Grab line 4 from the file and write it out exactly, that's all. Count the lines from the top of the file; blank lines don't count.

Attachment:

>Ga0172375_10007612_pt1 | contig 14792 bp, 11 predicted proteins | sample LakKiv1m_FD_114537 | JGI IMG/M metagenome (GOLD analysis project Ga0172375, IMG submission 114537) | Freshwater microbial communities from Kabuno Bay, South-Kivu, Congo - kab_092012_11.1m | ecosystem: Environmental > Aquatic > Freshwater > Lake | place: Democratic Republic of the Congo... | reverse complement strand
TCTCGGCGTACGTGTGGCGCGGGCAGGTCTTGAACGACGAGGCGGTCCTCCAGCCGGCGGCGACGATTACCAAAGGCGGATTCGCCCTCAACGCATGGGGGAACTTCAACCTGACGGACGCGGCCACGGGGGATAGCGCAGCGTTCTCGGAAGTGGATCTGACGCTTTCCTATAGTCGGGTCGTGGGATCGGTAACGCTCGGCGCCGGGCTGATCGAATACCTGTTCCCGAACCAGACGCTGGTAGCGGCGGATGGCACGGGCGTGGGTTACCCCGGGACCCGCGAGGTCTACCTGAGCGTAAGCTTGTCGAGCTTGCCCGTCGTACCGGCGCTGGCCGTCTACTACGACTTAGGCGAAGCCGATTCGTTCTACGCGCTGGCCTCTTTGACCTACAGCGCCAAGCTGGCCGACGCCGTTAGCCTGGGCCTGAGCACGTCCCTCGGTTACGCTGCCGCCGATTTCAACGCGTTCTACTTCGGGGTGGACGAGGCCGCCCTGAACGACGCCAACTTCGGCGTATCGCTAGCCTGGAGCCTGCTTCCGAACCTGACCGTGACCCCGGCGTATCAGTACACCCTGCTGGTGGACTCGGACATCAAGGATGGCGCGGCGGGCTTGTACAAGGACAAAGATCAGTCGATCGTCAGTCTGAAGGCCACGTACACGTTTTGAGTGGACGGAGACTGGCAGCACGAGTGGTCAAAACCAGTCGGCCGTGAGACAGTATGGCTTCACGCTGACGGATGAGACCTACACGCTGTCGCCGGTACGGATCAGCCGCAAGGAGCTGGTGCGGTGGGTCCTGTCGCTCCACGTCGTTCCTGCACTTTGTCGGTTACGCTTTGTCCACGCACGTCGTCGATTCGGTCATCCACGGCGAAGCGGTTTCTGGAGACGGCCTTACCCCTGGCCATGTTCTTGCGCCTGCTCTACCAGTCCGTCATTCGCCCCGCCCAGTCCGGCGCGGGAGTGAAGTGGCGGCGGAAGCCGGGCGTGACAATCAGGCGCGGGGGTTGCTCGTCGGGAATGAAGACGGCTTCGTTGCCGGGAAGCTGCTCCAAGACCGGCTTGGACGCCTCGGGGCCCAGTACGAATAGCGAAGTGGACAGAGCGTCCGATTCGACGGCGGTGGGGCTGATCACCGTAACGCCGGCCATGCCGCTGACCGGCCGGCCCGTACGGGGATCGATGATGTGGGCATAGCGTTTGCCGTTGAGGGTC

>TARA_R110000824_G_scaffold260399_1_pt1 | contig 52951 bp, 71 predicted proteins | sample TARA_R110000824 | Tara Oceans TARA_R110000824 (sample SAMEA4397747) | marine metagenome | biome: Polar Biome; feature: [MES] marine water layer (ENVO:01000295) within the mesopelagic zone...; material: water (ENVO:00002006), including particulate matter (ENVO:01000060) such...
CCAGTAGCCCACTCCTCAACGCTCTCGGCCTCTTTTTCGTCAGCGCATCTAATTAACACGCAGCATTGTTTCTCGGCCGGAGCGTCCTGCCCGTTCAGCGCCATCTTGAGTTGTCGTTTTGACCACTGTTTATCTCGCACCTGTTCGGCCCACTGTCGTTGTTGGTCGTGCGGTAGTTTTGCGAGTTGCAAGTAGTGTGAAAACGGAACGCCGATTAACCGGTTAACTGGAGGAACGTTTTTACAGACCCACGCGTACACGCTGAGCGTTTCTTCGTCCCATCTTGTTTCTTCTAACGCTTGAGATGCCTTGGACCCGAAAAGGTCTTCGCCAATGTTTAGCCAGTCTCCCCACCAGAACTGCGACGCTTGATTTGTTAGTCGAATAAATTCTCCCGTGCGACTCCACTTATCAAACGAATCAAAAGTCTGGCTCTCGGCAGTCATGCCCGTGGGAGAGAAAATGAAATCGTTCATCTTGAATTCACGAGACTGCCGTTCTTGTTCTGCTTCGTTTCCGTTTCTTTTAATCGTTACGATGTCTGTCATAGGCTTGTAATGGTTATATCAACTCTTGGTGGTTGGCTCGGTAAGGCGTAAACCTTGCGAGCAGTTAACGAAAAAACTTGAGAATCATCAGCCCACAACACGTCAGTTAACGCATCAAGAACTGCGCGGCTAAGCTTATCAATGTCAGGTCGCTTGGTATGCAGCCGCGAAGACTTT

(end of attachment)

CCAGTAGCCCACTCCTCAACGCTCTCGGCCTCTTTTTCGTCAGCGCATCTAATTAACACGCAGCATTGTTTCTCGGCCGGAGCGTCCTGCCCGTTCAGCGCCATCTTGAGTTGTCGTTTTGACCACTGTTTATCTCGCACCTGTTCGGCCCACTGTCGTTGTTGGTCGTGCGGTAGTTTTGCGAGTTGCAAGTAGTGTGAAAACGGAACGCCGATTAACCGGTTAACTGGAGGAACGTTTTTACAGACCCACGCGTACACGCTGAGCGTTTCTTCGTCCCATCTTGTTTCTTCTAACGCTTGAGATGCCTTGGACCCGAAAAGGTCTTCGCCAATGTTTAGCCAGTCTCCCCACCAGAACTGCGACGCTTGATTTGTTAGTCGAATAAATTCTCCCGTGCGACTCCACTTATCAAACGAATCAAAAGTCTGGCTCTCGGCAGTCATGCCCGTGGGAGAGAAAATGAAATCGTTCATCTTGAATTCACGAGACTGCCGTTCTTGTTCTGCTTCGTTTCCGTTTCTTTTAATCGTTACGATGTCTGTCATAGGCTTGTAATGGTTATATCAACTCTTGGTGGTTGGCTCGGTAAGGCGTAAACCTTGCGAGCAGTTAACGAAAAAACTTGAGAATCATCAGCCCACAACACGTCAGTTAACGCATCAAGAACTGCGCGGCTAAGCTTATCAATGTCAGGTCGCTTGGTATGCAGCCGCGAAGACTTT